How to Read Stock Prices From a Newspaper

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Reading stock prices in the newspaper might be old-fashioned, but it’s a useful method if you don’t need or don't have access to real-time online quotes. A newspaper prints stock information in tables, which typically show a stock’s daily closing price and the high and low prices it reached during the previous day and year. With a quick glance, you can identify a stock’s recent trading range and scan prices of several stocks at once. This can help you check up on the market and find some new picks for further research.

Step 1

Flip to the business or financial section of the newspaper and find the stock tables.

Step 2

Find the ticker symbol of a company’s stock in the stock column toward the left side of the table. A ticker symbol consists of one or more capital letters and is used to identify publicly traded stocks. The information in this row of the table pertains to this stock.

Step 3

Identify the price in the last, or close, column. This is the price the stock last traded for at the end of the most recent trading day. For example, if the closing price is \$25.50, the stock changed hands for \$25.50 at the close of the last trading session.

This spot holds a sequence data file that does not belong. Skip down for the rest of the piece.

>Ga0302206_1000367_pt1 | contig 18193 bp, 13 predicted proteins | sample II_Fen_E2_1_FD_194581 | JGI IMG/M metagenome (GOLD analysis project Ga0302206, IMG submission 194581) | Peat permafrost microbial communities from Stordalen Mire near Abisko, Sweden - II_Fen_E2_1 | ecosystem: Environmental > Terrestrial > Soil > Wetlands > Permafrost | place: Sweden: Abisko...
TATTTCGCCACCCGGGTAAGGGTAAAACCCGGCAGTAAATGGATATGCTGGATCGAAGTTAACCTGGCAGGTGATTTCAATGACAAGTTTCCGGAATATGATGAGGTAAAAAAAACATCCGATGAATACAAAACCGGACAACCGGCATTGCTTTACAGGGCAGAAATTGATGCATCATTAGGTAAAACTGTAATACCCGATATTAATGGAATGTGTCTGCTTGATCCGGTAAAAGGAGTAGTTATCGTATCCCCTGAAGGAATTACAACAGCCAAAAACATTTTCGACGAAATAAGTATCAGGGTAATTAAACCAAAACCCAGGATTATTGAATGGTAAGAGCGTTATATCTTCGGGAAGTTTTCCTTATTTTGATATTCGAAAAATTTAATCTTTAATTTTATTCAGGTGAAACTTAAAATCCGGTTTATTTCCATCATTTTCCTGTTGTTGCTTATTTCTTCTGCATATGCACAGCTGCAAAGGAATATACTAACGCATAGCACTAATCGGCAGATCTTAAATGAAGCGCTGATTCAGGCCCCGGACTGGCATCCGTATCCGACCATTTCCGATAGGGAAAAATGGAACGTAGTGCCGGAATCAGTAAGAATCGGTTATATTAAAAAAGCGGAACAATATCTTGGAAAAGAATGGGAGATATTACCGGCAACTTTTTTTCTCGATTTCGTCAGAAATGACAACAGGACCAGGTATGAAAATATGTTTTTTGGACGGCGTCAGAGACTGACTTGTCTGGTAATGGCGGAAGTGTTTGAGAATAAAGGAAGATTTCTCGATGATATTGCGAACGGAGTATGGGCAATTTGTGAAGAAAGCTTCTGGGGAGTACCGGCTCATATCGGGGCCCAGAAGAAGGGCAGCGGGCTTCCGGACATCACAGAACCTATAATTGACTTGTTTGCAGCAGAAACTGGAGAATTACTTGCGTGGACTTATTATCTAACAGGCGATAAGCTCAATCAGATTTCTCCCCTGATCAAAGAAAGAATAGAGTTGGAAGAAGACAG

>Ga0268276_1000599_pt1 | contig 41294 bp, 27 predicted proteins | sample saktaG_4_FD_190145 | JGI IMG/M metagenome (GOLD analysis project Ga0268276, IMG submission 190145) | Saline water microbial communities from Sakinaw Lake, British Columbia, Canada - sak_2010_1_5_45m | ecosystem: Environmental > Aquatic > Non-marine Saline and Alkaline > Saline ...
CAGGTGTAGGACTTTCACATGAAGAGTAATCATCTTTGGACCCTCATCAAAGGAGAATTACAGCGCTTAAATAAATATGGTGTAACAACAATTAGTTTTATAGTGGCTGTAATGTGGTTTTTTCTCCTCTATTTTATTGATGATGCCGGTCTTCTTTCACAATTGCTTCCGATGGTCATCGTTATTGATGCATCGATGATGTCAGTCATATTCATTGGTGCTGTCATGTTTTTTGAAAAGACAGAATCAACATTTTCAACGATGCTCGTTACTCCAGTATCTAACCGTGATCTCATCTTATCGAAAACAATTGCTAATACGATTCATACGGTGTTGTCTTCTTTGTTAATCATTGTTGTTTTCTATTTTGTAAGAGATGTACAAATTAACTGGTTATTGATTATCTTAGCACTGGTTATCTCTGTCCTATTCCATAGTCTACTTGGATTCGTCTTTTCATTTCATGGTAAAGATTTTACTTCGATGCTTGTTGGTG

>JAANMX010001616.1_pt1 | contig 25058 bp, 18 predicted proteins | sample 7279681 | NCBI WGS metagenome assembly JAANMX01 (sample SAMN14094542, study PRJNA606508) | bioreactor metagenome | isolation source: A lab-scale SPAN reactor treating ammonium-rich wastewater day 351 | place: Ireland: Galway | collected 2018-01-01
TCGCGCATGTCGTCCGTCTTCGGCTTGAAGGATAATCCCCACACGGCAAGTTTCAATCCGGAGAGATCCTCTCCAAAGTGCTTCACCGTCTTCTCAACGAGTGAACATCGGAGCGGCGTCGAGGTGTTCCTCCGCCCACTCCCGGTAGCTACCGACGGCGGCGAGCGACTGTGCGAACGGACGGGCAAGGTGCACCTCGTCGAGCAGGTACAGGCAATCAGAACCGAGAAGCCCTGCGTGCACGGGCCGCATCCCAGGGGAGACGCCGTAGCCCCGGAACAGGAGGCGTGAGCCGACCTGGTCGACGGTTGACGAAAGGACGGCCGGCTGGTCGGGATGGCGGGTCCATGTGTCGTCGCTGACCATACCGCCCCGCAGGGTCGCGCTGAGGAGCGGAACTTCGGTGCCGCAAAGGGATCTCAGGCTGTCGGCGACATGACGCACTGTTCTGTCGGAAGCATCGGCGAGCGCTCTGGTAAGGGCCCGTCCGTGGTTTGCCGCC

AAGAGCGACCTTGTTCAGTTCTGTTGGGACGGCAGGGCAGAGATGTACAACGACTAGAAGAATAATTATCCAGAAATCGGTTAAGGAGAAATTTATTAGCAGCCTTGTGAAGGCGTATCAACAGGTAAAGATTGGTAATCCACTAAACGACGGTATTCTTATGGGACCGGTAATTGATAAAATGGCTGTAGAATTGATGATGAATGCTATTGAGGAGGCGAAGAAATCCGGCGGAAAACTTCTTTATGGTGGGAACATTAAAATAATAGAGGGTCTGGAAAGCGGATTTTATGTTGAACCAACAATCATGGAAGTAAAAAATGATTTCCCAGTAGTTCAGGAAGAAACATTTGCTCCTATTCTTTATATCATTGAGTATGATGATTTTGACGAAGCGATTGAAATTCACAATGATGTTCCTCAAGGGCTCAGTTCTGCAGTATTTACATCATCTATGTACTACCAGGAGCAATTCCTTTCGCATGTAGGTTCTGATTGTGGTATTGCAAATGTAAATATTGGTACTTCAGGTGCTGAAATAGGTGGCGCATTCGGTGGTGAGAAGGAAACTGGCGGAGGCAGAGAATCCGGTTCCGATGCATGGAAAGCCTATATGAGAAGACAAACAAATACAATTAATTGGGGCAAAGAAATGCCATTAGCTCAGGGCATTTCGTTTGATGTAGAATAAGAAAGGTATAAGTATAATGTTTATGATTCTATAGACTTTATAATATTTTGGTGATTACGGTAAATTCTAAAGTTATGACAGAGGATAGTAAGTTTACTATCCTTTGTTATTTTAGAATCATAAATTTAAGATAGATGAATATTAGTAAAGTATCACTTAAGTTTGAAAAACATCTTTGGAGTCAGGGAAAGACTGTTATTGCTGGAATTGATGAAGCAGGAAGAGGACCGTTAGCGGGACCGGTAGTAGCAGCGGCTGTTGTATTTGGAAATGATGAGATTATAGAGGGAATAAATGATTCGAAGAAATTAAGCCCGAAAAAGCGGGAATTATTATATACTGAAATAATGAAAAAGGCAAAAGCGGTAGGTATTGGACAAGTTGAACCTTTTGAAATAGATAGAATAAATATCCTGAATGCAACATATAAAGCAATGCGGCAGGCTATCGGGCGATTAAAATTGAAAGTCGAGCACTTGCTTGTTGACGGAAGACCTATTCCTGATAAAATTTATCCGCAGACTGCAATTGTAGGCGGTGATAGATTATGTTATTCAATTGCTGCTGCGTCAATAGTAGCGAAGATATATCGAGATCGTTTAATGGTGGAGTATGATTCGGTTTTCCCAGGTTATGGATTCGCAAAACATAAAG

Step 4

Read the amount in the change column. This is the difference between the closing price in Step 3 and the one from the day before. A negative number means the stock fell between the two days, while a positive number indicates an increase. In this example, assume the change is \$0.50. This means the \$25.50 closing price is 50 cents higher than the day before.

Step 5

Check out the prices in the high and low columns. These are the highest and lowest prices the stock reached during the last trading day. In this example, if the high is \$25.75 and the low is \$24.85, the most and least someone paid for the stock in the last trading session was \$25.75 and \$24.85.

Step 6

Review the prices in the 52-week high and low columns, which differ from those in Step 5. These are the highest and lowest prices paid for the stock in the past year. Concluding the example, if the 52-week high is \$30 and the 52-week low is \$10.50, the stock traded between these amounts in the past 52 weeks.